One of Intervals’ core strengths has always been reporting. Intervals has an abundance of visual graphs and charts sprinkled throughout the software. For example, the project dashboard can be referenced to see how a project is progressing. And there are several reports for visualizing time tracking data. More recently, however, customers have been asking for something more high level, something commonly referred to as a “visual dashboard.” So we have set about building one.
The design and development process is progressing as planned. Above is what we’ve completed of the tasks, time, and budget overview thus far. The larger numbers at the top illustrate how much of the project has been completed. While the smaller numbers at the bottom provide more details. We still have more work to do, but were excited.
We started by interviewing our customers to get a better idea of what exactly they need. It soon became clear that the purpose of a visual dashboard was to quickly answer two questions. First, how are my projects doing? And second, what should I be working on? Once we had a vision, we took it to the drawing board.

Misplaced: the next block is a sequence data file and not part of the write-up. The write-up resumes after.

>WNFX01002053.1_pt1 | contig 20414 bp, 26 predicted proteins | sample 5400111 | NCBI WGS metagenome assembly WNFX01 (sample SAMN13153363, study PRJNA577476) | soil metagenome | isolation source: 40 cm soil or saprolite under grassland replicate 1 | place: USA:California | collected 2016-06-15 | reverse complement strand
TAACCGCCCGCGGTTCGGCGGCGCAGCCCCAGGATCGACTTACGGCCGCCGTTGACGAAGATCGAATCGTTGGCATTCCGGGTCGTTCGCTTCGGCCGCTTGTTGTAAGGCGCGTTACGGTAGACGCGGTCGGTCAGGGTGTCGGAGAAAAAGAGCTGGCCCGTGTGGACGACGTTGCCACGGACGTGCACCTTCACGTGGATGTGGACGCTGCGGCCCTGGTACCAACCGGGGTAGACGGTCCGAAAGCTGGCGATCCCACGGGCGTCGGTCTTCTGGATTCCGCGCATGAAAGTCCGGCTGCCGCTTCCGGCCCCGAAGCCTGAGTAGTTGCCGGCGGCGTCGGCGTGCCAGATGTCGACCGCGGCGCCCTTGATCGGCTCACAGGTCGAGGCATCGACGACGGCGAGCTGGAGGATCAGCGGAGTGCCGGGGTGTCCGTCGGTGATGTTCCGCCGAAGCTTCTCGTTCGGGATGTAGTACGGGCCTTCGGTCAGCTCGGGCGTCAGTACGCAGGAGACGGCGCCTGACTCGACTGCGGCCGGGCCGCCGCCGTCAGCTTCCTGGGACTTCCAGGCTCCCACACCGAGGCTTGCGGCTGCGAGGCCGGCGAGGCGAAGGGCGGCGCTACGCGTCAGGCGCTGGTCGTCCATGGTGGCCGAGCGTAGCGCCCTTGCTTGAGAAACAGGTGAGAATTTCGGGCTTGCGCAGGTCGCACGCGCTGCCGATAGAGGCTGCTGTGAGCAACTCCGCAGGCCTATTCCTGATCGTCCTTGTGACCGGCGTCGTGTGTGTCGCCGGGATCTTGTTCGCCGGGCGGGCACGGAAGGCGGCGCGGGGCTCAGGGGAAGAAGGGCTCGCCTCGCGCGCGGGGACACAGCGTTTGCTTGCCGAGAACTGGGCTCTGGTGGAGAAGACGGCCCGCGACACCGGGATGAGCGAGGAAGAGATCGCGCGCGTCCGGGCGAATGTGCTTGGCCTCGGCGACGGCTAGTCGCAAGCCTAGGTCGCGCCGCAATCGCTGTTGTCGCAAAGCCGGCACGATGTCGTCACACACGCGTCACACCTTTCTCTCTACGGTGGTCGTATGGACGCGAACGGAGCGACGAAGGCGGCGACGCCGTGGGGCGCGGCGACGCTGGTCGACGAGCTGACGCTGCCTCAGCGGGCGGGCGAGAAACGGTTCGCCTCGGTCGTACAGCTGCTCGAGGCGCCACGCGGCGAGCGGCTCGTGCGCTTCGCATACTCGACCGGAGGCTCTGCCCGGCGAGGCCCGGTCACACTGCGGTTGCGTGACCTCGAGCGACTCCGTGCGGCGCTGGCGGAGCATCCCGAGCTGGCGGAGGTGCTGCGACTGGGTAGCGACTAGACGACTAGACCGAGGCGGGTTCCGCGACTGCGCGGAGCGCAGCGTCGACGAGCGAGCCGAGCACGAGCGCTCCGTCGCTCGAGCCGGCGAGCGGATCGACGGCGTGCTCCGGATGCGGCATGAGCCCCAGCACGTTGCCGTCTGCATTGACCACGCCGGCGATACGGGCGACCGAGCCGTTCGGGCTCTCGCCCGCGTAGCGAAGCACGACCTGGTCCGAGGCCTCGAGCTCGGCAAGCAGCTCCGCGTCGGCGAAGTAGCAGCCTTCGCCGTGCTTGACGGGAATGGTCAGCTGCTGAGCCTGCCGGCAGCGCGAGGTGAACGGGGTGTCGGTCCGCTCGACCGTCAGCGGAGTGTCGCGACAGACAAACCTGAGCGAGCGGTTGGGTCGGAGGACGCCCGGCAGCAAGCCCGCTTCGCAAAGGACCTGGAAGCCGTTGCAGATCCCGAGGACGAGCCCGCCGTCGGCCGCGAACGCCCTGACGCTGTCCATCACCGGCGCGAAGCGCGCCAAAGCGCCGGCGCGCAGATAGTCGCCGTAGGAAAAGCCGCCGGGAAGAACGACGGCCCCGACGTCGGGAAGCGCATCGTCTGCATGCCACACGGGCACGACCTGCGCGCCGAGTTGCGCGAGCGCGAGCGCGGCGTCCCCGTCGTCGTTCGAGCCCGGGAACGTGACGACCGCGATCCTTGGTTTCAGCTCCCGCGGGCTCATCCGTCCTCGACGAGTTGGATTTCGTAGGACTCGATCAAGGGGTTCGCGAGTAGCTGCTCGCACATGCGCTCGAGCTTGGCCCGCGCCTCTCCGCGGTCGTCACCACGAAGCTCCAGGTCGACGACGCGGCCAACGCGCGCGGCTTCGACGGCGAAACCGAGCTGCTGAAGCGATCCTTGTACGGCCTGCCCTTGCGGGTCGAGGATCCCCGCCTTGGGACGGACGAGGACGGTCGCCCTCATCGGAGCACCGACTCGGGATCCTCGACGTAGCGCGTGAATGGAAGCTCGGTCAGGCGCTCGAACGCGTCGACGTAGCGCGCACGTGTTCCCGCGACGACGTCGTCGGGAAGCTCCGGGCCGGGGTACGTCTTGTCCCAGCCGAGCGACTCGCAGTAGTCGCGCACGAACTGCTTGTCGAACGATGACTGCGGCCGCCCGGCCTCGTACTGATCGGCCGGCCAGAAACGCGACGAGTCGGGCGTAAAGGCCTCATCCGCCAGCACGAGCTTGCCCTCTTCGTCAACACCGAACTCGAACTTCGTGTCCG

We collected examples of visual dashboards that demonstrate solid design and an intuitive presentation of the data. Then we started sketching out ideas of our own to find the best way to visually distill and present the data. The pencil sketches below show how the process evolved.
Early brainstorming sessions where we printed out several examples of good dashboard design.
Sketching out ideas, iterating with pencil and paper to explore different ideas quickly.
Narrowing down the sketches to what works best. It’s not just about how it looks, but what it’s communicating. This final sketch was our best answer to our customer’s conundrum, so we took to the computer and started developing it.
Let us know what you think.